What should I do?


#1

Hi, I hope I’m posting in the right forum. I’m a newbie so please forgive me if not. Anyway, I’m struggling trying to discern the right path. Let me give you some context. I’ve been in graduate school studying international relations since 2009 (so a long time now!). When I entered my Master’s program I thought I had found my true calling. I would get my PhD and become a professor. Part of the reason is that I enjoyed studying and research. The other part is that I thought I would achieve prestige and respect by getting a doctorate. Sort of like, “look how smart I am!” kind of thing. I imagine I’m not the only person in grad school with this in mind. So, I finished my MA in 2011 and I’m now a PhD Candidate (working on my dissertation). I also got married in 2011 and now we have two children. I’ve been struggling with the dissertation, and part of the reason I think is that my heart may not be in it anymore. This is difficult because my family and I have invested many years, financial resources (lots of debt), and personal sacrifices for this. I also did very well in my program and received substantial funding. It’s hard to think of just leaving it all now after all this. However, a few things have happened. Having children really changed me. To finish the degree I would have to do fieldwork abroad and leave my kids for months at a time. I don’t know if I want to do this. Also, academic jobs are scarce and I can’t just choose where to live. Right now I’m living in my hometown and my kids just adore their grandparents and cousins. I’d hate to take them away and move somewhere else far away. Lastly, I had a conversion experience and I’m rejoining the Catholic Church after many years in the wilderness. My motivations have changed greatly. I don’t see getting a PhD as the be all and end all of my life anymore. I’m having a hard time figuring out in which direction to go.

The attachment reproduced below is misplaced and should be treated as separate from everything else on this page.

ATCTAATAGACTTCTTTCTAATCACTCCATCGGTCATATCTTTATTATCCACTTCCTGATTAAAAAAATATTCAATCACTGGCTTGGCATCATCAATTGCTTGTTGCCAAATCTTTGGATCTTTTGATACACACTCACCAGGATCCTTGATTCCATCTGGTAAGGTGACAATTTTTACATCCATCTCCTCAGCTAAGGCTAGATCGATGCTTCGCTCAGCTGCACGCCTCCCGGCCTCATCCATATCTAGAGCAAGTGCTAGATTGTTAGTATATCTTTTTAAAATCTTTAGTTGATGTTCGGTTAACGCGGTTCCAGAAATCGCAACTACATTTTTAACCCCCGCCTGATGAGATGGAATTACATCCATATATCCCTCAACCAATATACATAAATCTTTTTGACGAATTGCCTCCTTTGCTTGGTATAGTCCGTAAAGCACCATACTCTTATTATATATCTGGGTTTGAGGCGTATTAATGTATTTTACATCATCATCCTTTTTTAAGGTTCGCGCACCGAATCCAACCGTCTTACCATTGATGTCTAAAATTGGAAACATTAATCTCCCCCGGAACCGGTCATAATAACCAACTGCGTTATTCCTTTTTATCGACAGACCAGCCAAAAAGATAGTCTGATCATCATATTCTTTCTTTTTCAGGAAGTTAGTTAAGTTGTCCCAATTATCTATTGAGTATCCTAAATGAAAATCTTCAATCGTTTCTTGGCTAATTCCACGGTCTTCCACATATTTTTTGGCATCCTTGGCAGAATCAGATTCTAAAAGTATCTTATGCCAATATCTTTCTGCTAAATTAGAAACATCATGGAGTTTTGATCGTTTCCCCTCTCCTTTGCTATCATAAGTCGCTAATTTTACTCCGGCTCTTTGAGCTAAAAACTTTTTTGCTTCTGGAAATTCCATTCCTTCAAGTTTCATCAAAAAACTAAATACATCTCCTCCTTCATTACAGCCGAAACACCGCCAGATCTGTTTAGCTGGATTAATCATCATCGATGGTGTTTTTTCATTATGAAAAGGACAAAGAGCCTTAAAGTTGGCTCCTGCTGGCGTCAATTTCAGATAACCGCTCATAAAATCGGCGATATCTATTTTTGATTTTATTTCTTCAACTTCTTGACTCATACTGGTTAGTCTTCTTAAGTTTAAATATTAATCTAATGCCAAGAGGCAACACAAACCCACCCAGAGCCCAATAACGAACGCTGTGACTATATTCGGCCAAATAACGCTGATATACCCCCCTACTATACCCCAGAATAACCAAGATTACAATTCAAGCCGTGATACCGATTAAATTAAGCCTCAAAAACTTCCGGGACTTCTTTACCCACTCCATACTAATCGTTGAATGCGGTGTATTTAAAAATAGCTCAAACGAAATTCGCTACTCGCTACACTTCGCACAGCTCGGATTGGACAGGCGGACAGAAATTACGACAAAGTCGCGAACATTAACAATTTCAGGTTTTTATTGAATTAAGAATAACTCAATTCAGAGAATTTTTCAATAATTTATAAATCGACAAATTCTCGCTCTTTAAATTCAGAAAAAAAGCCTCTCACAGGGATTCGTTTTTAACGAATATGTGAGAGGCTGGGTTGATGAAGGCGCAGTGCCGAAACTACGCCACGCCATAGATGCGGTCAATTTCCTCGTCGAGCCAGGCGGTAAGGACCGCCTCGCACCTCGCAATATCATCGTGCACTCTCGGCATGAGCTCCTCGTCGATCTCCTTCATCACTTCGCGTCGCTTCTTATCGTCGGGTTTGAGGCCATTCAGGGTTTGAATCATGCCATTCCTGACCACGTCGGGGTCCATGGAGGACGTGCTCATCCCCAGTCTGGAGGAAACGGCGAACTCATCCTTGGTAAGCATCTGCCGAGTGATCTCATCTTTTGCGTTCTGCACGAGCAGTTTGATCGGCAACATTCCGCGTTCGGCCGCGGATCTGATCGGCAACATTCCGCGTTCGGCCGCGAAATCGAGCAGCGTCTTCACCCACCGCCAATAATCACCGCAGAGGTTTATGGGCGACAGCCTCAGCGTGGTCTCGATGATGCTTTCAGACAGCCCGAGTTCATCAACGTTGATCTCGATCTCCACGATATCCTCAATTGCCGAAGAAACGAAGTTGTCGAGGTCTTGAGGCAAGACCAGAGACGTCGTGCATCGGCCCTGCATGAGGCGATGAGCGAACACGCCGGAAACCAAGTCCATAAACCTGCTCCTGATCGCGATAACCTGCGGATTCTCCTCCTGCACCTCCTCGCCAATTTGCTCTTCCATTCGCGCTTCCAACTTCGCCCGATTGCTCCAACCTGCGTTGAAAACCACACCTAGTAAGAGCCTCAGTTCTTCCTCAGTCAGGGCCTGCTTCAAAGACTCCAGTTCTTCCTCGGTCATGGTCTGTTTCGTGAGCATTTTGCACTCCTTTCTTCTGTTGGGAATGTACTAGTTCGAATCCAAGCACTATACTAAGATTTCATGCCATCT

#2

How much do you have left, one year or two? Make sure you know your options and talk to your adviser… If you have grants make sure they do not have a payback requirement if you decide not to complete your degree (many do).

If you are close buckle down and get the degree. The paper may not pay off right away but having a PhD will open a lot of doors and you will just perform better and be proud of yourself (your family will be proud of you too) for achieving it. Not getting it might linger with you for a long time and I’ve seen people who have developed regrets in this way.

Love you family and kids, they will miss you but if it is only for a short time it can be done. Skype is a great tool to keep connected.

Just my 2 cents.